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Online games to clean up their action
By Chen Hua (China Daily)
Updated: 2004-07-08 01:51

China's software industry will soon classify all its online games in an effort to protect the health and welfare of children from violent and pornographic content.

China Consumer's Association, China Software Industry Association and Software World Magazine announced Wednesday that they will work together to provide standards to classify online games in order to create a more healthy environment for adolescents.

A man surfs the Internet in Shanghai. [AFP]

The computer gaming industry is developing rapidly in China. Online game revenues amounted to 1.32 billion yuan (US$159 million) last year and are expected to reach 6.7 billion yuan (US$810 million) by 2007.

Through last year, China had 13.8 million online game players, accounting for 20.2 per cent of Internet users and the number is expected to grow to 41.8 million by 2007.

At present, online games have no grades and anyone can log onto the Internet to give games a try.

Statistics show that 80 per cent of online game players are under the age of 25 and have become addicted.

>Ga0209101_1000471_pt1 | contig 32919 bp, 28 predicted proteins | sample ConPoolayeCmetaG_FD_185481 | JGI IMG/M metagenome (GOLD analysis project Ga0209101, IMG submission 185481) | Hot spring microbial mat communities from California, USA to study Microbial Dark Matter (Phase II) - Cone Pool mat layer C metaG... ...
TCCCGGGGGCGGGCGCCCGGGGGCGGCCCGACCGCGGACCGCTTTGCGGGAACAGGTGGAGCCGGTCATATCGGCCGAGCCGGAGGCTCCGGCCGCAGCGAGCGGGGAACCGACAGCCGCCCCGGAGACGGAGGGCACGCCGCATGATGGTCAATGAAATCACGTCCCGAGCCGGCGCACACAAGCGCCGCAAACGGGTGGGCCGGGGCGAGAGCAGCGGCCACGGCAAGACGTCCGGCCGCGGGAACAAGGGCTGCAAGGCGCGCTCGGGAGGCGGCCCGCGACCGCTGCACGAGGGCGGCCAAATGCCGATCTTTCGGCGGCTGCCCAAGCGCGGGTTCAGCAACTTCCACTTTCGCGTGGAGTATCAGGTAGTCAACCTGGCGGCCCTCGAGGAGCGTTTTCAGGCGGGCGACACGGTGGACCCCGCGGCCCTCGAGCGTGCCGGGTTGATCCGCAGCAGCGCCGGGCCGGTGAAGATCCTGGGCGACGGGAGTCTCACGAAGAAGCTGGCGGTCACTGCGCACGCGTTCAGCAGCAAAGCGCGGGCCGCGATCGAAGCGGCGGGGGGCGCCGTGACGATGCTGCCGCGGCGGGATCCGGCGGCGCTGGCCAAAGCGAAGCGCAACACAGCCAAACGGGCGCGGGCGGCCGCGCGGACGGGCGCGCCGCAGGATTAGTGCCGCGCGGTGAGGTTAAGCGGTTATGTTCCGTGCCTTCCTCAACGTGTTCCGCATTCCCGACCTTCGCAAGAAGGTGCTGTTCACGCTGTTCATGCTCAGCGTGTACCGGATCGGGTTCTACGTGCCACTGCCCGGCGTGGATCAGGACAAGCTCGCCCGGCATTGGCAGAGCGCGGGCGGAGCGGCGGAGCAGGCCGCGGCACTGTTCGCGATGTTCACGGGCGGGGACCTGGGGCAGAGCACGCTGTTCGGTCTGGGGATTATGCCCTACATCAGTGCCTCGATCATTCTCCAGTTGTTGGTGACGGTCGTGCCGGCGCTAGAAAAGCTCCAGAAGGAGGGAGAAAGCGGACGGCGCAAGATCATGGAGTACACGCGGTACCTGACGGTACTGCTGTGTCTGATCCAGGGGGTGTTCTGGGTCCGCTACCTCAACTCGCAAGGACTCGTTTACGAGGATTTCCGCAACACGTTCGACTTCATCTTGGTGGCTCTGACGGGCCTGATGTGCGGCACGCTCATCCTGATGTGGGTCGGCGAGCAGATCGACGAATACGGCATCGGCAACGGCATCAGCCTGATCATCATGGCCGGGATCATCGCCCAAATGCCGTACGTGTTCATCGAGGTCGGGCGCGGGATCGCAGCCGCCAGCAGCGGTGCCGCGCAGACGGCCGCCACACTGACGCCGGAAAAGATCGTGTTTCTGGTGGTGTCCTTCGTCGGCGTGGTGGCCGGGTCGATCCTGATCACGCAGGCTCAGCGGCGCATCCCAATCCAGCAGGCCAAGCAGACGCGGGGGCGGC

Most of the games are imported and some of them contain "improper" content for young people, including material that is violent, pornographic, gambling or superstitious.

For example, the popular online game Fantastic Mah-jong is a pornography-ridden one.

"Adolescents are not mature enough to resist the influence of unhealthy online games," said Li Xinmin, a professor at China National Children's Centre.

"They like to imitate people around them but lack the ability to separate the virtual cyber world from the real one," he added.

Many children become too addicted to games to stay concentrated on their studies. Some even spiral downward and commit crimes.

One typical example is a 15-year-old boy in Shenzhen of South China's Guangdong Province robbed an old woman to get money to play online games, according to Shenzhen Evening News.

Teachers and parents often worry about their children's vulnerability since most kids don't have access to good guidance.

"To develop a healthy online environment needs the efforts from many sides. Our government should issue laws to call on game developers to produce healthy games for children and Internet bars should not to provide access to improper games," Li said.

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